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The Secret Diaries of Miss Anne Lister, Vol. II

Read an extract from The Secret Diaries of Miss Anne Lister, Vol. II





My involvement with the life of Anne Lister began with a visit to the Calderdale Archives one late autumn afternoon in 1984. Due to work and family commitments I had decided that any writing or research I wished to do must be centred upon a subject close to home. My mind immediately focused upon Anne Lister of Shibden Hall, Halifax. I knew that her letters were deposited in the archives and, on further enquiry, I found that her voluminous journals, extending from 1817 to 1840, were also held there. An added bonus was that they had recently been put on to microfilm and could be photocopied page by page, enlarged and taken home for in- depth study. This was essential, for Anne’s journals are a mixture of passages written in small, cramped handwriting – her ‘plainhand’, as she called it – alternating with passages written in a secret code of her own devising – her ‘crypthand’. The plainhand was far from ‘plain’ and needed deciphering as it was full of abbreviations and semi- archaic or near- obsolete English terms interspersed with French words and phrases, along with a smattering of Greek and Latin. But even more challenging was her elaborate crypthand – a mixture of Greek letters and symbols of her own devising. Luckily, I found that the code had been cracked by her descendent John Lister (1847–1933), the last Lister of Shibden Hall.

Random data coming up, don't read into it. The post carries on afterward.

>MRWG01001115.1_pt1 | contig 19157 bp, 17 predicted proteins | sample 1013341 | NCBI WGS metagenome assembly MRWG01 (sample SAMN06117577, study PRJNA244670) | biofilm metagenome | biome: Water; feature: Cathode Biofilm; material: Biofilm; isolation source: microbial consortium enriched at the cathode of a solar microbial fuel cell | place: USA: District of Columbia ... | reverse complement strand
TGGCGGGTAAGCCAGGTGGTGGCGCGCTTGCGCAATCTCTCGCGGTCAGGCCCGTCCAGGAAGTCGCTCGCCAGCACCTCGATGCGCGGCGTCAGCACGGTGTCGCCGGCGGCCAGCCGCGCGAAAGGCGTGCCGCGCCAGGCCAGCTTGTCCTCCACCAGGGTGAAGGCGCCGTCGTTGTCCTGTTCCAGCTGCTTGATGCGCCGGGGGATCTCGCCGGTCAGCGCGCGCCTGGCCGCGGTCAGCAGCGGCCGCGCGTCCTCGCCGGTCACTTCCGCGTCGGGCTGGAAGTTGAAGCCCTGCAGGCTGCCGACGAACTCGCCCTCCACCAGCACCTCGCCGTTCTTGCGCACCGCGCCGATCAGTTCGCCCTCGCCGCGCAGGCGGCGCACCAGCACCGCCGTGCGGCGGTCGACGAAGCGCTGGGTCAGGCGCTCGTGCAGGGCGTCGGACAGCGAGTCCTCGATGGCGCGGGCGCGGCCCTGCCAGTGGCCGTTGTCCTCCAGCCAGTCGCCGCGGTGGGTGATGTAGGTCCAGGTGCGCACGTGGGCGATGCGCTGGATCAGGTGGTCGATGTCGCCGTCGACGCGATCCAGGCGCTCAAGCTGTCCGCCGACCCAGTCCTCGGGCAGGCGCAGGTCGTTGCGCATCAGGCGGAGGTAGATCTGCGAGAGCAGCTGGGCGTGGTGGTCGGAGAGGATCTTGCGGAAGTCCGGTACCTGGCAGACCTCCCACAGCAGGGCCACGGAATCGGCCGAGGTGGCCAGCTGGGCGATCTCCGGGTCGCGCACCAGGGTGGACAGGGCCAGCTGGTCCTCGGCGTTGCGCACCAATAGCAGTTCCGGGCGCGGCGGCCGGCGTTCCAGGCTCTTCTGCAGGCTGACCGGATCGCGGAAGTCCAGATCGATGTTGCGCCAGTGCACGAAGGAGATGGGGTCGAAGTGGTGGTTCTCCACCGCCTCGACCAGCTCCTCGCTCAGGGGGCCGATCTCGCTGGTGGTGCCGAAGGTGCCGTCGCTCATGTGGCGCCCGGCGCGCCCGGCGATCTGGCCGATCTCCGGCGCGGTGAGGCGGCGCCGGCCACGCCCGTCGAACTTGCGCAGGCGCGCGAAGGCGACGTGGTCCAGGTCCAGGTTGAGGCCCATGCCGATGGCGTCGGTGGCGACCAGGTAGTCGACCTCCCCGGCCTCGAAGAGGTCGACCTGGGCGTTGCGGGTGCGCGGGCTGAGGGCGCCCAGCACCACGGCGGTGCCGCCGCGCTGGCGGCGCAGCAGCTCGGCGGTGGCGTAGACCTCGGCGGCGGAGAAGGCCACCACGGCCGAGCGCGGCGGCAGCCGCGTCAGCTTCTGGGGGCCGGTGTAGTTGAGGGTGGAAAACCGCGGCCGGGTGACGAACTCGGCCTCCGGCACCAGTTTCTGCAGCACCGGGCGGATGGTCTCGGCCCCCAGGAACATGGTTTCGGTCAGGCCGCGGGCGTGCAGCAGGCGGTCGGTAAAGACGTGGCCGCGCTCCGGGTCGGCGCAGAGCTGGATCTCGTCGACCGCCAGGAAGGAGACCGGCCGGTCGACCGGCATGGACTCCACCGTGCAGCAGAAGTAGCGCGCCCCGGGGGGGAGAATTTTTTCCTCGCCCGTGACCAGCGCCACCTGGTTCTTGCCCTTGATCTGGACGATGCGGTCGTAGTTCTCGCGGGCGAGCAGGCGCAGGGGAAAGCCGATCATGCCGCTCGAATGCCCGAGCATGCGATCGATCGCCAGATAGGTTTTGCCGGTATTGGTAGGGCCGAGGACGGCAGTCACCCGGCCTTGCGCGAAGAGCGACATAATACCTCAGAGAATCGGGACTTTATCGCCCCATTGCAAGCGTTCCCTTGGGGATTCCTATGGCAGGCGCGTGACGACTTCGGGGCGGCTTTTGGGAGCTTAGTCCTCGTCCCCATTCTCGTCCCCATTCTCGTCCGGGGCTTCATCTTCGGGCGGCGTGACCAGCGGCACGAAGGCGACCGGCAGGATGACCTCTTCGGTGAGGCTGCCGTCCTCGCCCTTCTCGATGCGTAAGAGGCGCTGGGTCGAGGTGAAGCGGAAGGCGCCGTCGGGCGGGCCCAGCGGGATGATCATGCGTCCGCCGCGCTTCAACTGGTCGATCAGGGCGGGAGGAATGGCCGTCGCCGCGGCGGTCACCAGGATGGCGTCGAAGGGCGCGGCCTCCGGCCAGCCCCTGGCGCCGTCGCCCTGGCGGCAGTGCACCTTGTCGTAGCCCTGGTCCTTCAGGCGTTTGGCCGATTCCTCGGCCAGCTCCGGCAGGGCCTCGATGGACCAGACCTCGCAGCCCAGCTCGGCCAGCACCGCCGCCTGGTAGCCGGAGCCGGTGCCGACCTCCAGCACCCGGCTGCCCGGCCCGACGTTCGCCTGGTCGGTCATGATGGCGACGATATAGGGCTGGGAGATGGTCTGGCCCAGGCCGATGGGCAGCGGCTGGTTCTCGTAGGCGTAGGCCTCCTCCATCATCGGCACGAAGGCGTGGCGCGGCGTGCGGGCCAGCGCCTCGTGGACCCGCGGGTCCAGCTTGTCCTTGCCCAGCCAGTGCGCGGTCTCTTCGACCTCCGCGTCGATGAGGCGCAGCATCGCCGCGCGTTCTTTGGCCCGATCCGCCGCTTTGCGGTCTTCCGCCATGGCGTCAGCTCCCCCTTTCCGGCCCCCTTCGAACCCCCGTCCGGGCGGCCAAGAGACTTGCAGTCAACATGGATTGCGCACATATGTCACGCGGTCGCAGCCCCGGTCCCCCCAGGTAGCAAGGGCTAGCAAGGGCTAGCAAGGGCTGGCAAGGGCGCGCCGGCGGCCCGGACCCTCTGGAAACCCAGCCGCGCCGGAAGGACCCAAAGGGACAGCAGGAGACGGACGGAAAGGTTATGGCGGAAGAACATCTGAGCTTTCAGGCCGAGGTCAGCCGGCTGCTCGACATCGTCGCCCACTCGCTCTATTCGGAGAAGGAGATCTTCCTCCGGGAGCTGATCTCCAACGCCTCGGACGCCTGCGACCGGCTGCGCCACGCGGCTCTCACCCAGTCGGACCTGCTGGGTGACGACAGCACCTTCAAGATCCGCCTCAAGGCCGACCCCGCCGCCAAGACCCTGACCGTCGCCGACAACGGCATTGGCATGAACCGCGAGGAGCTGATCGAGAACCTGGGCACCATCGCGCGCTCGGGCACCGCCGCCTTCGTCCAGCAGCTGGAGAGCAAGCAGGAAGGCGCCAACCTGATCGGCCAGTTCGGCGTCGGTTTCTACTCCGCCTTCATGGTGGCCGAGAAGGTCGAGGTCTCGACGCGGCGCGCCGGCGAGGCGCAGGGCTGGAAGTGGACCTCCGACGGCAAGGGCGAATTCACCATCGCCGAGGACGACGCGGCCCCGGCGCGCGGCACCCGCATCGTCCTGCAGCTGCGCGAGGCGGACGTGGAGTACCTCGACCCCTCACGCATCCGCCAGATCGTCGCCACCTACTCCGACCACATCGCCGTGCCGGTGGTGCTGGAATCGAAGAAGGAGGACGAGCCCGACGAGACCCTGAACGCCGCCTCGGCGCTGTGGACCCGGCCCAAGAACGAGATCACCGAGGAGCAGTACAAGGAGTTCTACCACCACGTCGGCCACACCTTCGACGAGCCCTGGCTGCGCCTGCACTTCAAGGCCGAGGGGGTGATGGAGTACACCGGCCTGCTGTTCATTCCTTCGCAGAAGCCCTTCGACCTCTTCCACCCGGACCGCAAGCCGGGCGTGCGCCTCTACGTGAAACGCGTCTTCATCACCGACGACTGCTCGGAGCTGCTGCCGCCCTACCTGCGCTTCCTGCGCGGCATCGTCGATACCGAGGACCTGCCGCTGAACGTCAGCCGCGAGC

The key to the code, then, was available and I took a copy of it home with me, along with the first fifty pages of the journal. The next day I set myself the task of reading and decoding it. From that day to this I have found myself engaged in a literary, historical and cultural adventure, the interest of which never ceases. Halifax, for me, became two different places: physically, I moved around in my modern hometown; mentally, I lived in Anne Lister’s small nineteenth- century market town. Similarly, I travelled to twentieth- century Paris for research – but it was Anne’s nineteenth- century Paris that I uncovered, emotionally and psychologically, the spirit of which I have attempted to portray in this book through the excerpts I have chosen.